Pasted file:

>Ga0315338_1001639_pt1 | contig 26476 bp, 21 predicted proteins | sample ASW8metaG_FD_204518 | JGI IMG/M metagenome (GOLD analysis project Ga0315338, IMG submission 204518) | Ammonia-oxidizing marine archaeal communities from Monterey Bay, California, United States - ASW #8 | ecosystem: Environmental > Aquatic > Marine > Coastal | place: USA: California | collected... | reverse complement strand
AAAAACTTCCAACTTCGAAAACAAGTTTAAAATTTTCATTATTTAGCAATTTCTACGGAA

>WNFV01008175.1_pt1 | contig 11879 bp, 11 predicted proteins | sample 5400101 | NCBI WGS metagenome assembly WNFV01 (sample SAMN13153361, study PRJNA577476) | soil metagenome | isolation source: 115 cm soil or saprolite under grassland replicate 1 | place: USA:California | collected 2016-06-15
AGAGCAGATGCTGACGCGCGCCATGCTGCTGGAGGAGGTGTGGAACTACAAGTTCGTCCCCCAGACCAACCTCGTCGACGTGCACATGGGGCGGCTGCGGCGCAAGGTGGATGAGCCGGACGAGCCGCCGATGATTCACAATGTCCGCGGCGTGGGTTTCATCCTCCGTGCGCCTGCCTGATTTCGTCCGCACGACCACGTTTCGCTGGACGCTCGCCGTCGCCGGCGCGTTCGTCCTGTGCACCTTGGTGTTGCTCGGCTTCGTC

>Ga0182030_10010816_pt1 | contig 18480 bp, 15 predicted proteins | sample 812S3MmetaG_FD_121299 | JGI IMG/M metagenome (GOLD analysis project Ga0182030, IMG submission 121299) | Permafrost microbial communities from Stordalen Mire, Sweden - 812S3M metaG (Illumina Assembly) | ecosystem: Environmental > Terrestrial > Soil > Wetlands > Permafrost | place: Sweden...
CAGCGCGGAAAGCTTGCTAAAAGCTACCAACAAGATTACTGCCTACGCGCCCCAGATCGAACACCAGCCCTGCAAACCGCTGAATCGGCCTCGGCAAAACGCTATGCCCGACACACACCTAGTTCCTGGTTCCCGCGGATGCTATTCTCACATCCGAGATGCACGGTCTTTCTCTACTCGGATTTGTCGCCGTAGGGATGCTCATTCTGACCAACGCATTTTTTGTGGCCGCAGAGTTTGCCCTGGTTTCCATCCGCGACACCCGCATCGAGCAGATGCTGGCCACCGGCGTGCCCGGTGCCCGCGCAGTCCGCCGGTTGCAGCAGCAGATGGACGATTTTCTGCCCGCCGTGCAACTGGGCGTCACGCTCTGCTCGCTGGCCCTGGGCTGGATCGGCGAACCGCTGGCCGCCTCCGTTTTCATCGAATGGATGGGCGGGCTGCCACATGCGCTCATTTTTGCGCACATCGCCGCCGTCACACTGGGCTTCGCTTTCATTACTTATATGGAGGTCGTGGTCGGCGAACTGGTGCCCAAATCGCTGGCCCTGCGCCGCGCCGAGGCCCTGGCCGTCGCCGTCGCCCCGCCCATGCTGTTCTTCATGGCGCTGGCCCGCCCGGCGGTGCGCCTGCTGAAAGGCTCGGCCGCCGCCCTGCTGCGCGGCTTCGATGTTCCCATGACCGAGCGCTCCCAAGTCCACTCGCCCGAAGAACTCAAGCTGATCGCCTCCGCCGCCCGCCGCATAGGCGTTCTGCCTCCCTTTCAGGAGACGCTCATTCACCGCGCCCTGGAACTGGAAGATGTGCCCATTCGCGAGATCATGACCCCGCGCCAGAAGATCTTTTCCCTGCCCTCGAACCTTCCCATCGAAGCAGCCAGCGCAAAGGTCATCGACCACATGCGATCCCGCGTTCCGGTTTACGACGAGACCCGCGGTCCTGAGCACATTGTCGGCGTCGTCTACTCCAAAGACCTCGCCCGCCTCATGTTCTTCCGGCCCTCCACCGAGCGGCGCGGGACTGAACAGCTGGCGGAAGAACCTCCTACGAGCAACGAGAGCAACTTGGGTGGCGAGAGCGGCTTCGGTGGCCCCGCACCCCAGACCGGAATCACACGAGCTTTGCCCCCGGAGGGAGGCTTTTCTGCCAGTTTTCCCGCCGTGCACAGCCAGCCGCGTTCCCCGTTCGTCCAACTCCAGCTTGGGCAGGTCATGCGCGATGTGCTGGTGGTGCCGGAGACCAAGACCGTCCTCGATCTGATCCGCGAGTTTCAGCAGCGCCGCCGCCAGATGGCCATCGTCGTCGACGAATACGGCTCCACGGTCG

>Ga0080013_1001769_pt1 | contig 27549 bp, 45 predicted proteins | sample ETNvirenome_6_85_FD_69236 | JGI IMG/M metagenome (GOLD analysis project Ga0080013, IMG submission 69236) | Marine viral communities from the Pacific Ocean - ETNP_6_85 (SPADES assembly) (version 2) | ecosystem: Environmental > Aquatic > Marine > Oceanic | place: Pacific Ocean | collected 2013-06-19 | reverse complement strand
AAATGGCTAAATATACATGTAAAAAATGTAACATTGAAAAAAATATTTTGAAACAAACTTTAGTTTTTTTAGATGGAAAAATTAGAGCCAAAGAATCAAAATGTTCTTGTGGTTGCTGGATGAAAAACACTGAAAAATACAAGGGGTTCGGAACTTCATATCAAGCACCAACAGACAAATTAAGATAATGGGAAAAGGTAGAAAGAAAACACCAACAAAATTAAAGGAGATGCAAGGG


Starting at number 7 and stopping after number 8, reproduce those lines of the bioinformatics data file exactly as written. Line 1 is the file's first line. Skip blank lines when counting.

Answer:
>Ga0080013_1001769_pt1 | contig 27549 bp, 45 predicted proteins | sample ETNvirenome_6_85_FD_69236 | JGI IMG/M metagenome (GOLD analysis project Ga0080013, IMG submission 69236) | Marine viral communities from the Pacific Ocean - ETNP_6_85 (SPADES assembly) (version 2) | ecosystem: Environmental > Aquatic > Marine > Oceanic | place: Pacific Ocean | collected 2013-06-19 | reverse complement strand
AAATGGCTAAATATACATGTAAAAAATGTAACATTGAAAAAAATATTTTGAAACAAACTTTAGTTTTTTTAGATGGAAAAATTAGAGCCAAAGAATCAAAATGTTCTTGTGGTTGCTGGATGAAAAACACTGAAAAATACAAGGGGTTCGGAACTTCATATCAAGCACCAACAGACAAATTAAGATAATGGGAAAAGGTAGAAAGAAAACACCAACAAAATTAAAGGAGATGCAAGGG